Giving your child the words

>> Wednesday, 14 November 2012

I am not qualified to write this post.

And yet, as the mother of two sons that I want to keep confident, safe, and above all happy, who is better qualified?

I visited the UK with Boy #1 last weekend.  We had a helter-skelter trip, rushing here there and everywhere, with very few moments of calm apart from some time in a hire car whilst I drove the two of us to visit friends a couple of hours out of London.

We listened to the radio, and unless you are living in splendid isolation with no connection to media of any kind, you will not be surprised to learn that in amongst the music, the news updates on every single station were mainly concerned with the recent unearthing of Jimmy Saville's activities.

This is current news - this is dreadful, awful, stomach churning, disgraceful and current news - so why shouldn't it be reported, even on Radio One?

I can't write here, or indeed anywhere, of the horror I feel on behalf of the children who suffered at the hands of those who exploited them, other than to say that I hope their stories - and their bravery in coming forward to face their persecutors - are not lost in the maelstrom of accusation and counter-accusation on how the stories have been reported.

Instead, this post is about is how I dealt with a question from the back seat of the car as we drove around the M25 on Saturday morning.

"What's 'child abuse', Mum?"

Surely a question that you hope never to hear from your child.  And yet, almost above all other questions, the one that deserves to be answered.  And answered in such a way that your child is left with a clear understanding of the boundaries, what constitutes crossing them, how it is never - NEVER - OK for that to happen, and what to do if it does.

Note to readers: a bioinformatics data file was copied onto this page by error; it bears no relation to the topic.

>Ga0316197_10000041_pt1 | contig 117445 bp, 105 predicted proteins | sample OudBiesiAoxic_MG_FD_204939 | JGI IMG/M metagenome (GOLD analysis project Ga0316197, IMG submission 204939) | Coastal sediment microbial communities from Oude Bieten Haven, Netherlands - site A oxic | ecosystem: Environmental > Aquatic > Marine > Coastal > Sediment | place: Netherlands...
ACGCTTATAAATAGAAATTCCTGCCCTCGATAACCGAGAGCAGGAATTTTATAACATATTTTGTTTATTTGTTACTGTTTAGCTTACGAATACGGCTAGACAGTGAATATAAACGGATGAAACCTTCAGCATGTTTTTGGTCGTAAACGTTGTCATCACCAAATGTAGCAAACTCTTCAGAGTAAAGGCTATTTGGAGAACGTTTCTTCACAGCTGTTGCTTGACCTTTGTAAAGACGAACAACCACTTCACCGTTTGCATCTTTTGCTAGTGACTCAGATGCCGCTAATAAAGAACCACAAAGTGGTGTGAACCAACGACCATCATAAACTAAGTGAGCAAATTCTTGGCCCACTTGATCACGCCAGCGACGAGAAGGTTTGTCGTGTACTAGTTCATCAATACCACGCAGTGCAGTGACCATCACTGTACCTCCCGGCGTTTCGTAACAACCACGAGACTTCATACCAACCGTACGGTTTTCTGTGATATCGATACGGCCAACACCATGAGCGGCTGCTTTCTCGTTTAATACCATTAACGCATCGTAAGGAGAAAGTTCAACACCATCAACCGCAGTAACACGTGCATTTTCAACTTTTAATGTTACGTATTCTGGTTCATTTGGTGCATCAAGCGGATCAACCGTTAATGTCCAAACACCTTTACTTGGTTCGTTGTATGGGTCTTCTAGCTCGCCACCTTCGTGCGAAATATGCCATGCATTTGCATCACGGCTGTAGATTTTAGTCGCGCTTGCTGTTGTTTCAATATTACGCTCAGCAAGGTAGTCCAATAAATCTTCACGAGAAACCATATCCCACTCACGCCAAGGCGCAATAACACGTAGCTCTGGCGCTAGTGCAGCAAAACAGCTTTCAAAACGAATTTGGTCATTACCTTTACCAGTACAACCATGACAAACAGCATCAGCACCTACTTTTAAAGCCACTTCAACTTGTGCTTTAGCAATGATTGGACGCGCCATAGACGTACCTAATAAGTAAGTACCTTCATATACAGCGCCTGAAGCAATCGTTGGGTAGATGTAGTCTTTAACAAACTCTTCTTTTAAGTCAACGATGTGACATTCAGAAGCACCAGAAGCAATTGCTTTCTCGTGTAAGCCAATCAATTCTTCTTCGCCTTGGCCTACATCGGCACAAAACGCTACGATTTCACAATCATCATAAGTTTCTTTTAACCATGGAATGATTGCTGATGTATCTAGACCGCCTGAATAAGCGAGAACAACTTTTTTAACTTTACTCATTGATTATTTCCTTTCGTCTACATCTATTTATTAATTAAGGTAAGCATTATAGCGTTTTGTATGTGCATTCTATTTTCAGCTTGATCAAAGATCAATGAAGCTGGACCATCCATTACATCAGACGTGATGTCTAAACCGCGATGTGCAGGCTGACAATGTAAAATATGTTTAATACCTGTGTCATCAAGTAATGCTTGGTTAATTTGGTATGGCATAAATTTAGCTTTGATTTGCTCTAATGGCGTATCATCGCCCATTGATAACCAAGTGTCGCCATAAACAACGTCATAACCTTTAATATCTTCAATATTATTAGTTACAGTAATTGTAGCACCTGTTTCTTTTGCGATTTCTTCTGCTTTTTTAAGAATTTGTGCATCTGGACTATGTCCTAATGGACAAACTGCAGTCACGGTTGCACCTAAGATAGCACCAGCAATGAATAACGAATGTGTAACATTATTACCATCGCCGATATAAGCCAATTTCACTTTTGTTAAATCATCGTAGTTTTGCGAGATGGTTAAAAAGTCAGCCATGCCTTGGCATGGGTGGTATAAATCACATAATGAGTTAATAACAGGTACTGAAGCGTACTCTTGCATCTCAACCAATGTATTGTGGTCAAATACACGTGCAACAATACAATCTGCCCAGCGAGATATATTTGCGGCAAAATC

So rather than ducking the question, changing the subject, switching the channel, we spoke about it.

I told Boy #1 that child abuse is when a grown-up treats a child in a way in which they should never be treated.  Once we had got past his obvious rejoinder of  "What, you mean when a grown-up bosses a child about and tells them what to do?" I explained how it meant an invasion of personal space (I was slightly more explicit than that but I'm not going to go into detail here since - as I've mentioned before - there are some unpleasant people out there who's google searches I do not want The Potty Diaries to appear on), that being told to invade other people's personal space could be just as bad, and that should either of those things happen - or even be hinted at - he must tell his father or I immediately.

We spoke about it in a no-nonsense, matter of fact, non-gratuitous and calm way.  There were no hysterics, no embarrassed silences.  Boy #1 took the information on board, filed it away, and we moved on to talking about something else.

Since that time, I have also spoken to Boy #2 in the same way, and watched him similarly file the information away and move seamlessly on to which piece was missing from the lego kit in front of him on the kitchen table.